Detailing packages strip away dirt and road debris from car exteriors and leave interiors with a subtle shine
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Water on Wax: Why It Beads
Wax can protect your paint from scratches and chips, though it also guards against moisture damage. Learn why water rolls right off with Groupon’s study of auto wax.
Rather than forming a gloomy puddle on the hood, water beads up attractively on the surface of a freshly waxed car. Wax is hydrophobic, meaning that it does its best to avoid absorbing water (and the paint-damaging acids and other contaminants that may come with it). Wax is so effective because it is (quite literally) water’s polar opposite. Water is made up of polar molecules, which are asymmetrically charged particles that are easily attracted to dirt and metal as well as to each other, whereas wax is decidedly nonpolar. When rain falls on an unwaxed car, the force holding the droplets together is just slightly more than the force adhering it to the car’s surface, causing the water to spread out. If a car has been treated to a coat of wax, its surface becomes much less adhesive and much more like an ice rink covered in banana peels. This leaves the water with nothing to stick to but itself, causing it to scatter into round beads that easily roll right off the surface.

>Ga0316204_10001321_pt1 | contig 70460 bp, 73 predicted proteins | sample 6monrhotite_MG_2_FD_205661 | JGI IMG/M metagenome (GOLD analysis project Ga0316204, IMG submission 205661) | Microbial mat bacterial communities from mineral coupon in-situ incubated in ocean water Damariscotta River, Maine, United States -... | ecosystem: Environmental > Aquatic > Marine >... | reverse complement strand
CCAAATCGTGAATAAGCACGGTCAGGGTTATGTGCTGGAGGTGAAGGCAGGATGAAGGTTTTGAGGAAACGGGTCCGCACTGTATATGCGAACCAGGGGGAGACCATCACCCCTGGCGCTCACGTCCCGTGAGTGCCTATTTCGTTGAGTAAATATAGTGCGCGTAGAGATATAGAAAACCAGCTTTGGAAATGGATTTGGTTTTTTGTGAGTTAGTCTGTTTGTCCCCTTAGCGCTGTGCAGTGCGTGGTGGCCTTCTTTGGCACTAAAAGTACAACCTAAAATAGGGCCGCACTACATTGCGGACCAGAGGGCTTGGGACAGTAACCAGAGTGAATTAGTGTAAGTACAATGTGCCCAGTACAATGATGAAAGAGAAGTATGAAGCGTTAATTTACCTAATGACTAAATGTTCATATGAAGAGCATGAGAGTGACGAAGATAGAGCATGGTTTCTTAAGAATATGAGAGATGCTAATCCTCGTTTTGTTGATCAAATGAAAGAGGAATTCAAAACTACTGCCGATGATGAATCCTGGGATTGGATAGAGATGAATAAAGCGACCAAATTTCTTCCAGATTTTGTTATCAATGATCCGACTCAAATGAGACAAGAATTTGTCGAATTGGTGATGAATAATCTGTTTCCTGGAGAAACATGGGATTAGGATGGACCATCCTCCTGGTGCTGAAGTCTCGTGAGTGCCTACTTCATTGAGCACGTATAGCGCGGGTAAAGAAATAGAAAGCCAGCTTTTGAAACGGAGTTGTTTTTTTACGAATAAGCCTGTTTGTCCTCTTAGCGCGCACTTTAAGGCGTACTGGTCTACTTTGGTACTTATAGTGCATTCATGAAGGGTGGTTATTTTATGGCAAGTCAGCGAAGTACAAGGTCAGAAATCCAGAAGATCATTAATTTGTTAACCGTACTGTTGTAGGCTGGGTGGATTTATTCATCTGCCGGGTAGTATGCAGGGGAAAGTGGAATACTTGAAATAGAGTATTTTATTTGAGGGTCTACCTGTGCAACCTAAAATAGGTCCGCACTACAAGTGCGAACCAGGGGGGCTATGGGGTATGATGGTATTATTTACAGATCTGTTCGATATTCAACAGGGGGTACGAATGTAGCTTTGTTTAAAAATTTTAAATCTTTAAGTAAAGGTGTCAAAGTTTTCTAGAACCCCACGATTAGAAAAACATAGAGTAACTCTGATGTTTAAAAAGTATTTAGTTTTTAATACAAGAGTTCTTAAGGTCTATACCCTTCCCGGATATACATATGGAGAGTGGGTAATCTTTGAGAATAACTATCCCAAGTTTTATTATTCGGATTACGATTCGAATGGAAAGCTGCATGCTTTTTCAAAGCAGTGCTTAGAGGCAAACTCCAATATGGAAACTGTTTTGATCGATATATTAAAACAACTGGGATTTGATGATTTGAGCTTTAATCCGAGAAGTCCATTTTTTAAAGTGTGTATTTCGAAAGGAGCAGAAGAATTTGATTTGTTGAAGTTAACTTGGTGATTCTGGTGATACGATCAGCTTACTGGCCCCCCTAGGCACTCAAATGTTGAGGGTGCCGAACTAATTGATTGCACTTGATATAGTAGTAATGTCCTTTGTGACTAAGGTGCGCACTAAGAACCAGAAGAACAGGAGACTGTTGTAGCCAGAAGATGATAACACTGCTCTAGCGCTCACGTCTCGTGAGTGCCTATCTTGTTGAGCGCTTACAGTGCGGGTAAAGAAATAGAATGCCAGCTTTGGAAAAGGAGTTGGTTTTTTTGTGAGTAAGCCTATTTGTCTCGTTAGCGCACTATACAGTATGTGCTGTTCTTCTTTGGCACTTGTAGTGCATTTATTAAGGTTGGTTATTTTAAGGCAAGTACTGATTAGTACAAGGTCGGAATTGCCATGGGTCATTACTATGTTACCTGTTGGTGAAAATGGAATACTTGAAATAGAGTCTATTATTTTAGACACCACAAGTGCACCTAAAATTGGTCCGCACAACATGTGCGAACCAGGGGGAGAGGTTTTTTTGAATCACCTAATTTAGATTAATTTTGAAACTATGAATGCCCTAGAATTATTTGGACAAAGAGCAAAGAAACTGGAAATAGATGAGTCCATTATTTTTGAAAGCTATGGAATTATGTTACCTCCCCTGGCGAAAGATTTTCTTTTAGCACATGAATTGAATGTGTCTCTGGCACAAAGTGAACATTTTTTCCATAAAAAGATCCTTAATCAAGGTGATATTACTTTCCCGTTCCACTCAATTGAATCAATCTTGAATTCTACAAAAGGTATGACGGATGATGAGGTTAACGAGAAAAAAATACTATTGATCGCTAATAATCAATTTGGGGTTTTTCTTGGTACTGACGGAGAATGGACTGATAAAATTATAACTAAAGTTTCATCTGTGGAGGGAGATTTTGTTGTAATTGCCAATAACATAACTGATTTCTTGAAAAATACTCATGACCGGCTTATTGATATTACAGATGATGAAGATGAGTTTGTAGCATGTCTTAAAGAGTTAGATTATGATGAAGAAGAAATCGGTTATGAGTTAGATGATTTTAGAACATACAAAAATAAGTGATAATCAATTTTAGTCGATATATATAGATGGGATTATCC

The size of freshly fallen water beads can indicate whether a car is in need of a wax. If droplets are more than half an inch in diameter, then it’s time for a fresh coat. In general, cars benefit from an application of fresh wax every three months, though more frequent waxing is required if cars are often driven through harsh or snowy climates or parked in the first two rows at Sea World.